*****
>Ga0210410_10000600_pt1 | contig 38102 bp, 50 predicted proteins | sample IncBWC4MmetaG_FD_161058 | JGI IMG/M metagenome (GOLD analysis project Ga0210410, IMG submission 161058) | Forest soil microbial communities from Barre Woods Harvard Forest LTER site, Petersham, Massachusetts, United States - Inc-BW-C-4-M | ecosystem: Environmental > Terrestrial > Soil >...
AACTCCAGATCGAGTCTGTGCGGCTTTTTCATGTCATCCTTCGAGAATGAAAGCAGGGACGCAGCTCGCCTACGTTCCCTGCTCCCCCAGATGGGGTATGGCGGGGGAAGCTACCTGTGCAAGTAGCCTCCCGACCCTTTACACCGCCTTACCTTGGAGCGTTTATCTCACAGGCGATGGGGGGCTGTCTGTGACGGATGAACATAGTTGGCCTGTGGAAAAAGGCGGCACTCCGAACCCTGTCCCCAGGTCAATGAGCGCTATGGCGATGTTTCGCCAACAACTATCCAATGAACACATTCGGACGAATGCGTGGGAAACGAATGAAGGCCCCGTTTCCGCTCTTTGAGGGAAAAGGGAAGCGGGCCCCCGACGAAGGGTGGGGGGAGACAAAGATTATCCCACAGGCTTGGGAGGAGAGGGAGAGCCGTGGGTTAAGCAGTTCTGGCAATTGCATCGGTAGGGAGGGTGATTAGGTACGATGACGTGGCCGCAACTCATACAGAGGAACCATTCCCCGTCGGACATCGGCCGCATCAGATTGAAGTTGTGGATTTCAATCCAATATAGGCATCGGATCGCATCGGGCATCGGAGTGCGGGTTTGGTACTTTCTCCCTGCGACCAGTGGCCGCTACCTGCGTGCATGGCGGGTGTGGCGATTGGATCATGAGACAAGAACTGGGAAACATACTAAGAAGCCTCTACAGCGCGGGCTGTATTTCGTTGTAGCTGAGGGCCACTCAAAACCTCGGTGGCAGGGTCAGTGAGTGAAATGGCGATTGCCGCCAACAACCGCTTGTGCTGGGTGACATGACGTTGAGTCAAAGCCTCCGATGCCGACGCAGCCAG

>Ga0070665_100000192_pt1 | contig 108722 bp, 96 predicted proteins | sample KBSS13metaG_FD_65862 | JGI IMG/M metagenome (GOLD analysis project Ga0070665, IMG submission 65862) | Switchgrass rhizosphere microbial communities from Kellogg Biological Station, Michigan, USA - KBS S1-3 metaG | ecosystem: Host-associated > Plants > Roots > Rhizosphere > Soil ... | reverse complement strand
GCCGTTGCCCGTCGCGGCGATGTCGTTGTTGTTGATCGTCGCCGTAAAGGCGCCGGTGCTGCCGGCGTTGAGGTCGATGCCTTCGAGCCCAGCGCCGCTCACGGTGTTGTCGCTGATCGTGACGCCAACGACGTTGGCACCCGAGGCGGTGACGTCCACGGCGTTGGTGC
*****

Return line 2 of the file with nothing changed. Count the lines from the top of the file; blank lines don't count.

AACTCCAGATCGAGTCTGTGCGGCTTTTTCATGTCATCCTTCGAGAATGAAAGCAGGGACGCAGCTCGCCTACGTTCCCTGCTCCCCCAGATGGGGTATGGCGGGGGAAGCTACCTGTGCAAGTAGCCTCCCGACCCTTTACACCGCCTTACCTTGGAGCGTTTATCTCACAGGCGATGGGGGGCTGTCTGTGACGGATGAACATAGTTGGCCTGTGGAAAAAGGCGGCACTCCGAACCCTGTCCCCAGGTCAATGAGCGCTATGGCGATGTTTCGCCAACAACTATCCAATGAACACATTCGGACGAATGCGTGGGAAACGAATGAAGGCCCCGTTTCCGCTCTTTGAGGGAAAAGGGAAGCGGGCCCCCGACGAAGGGTGGGGGGAGACAAAGATTATCCCACAGGCTTGGGAGGAGAGGGAGAGCCGTGGGTTAAGCAGTTCTGGCAATTGCATCGGTAGGGAGGGTGATTAGGTACGATGACGTGGCCGCAACTCATACAGAGGAACCATTCCCCGTCGGACATCGGCCGCATCAGATTGAAGTTGTGGATTTCAATCCAATATAGGCATCGGATCGCATCGGGCATCGGAGTGCGGGTTTGGTACTTTCTCCCTGCGACCAGTGGCCGCTACCTGCGTGCATGGCGGGTGTGGCGATTGGATCATGAGACAAGAACTGGGAAACATACTAAGAAGCCTCTACAGCGCGGGCTGTATTTCGTTGTAGCTGAGGGCCACTCAAAACCTCGGTGGCAGGGTCAGTGAGTGAAATGGCGATTGCCGCCAACAACCGCTTGTGCTGGGTGACATGACGTTGAGTCAAAGCCTCCGATGCCGACGCAGCCAG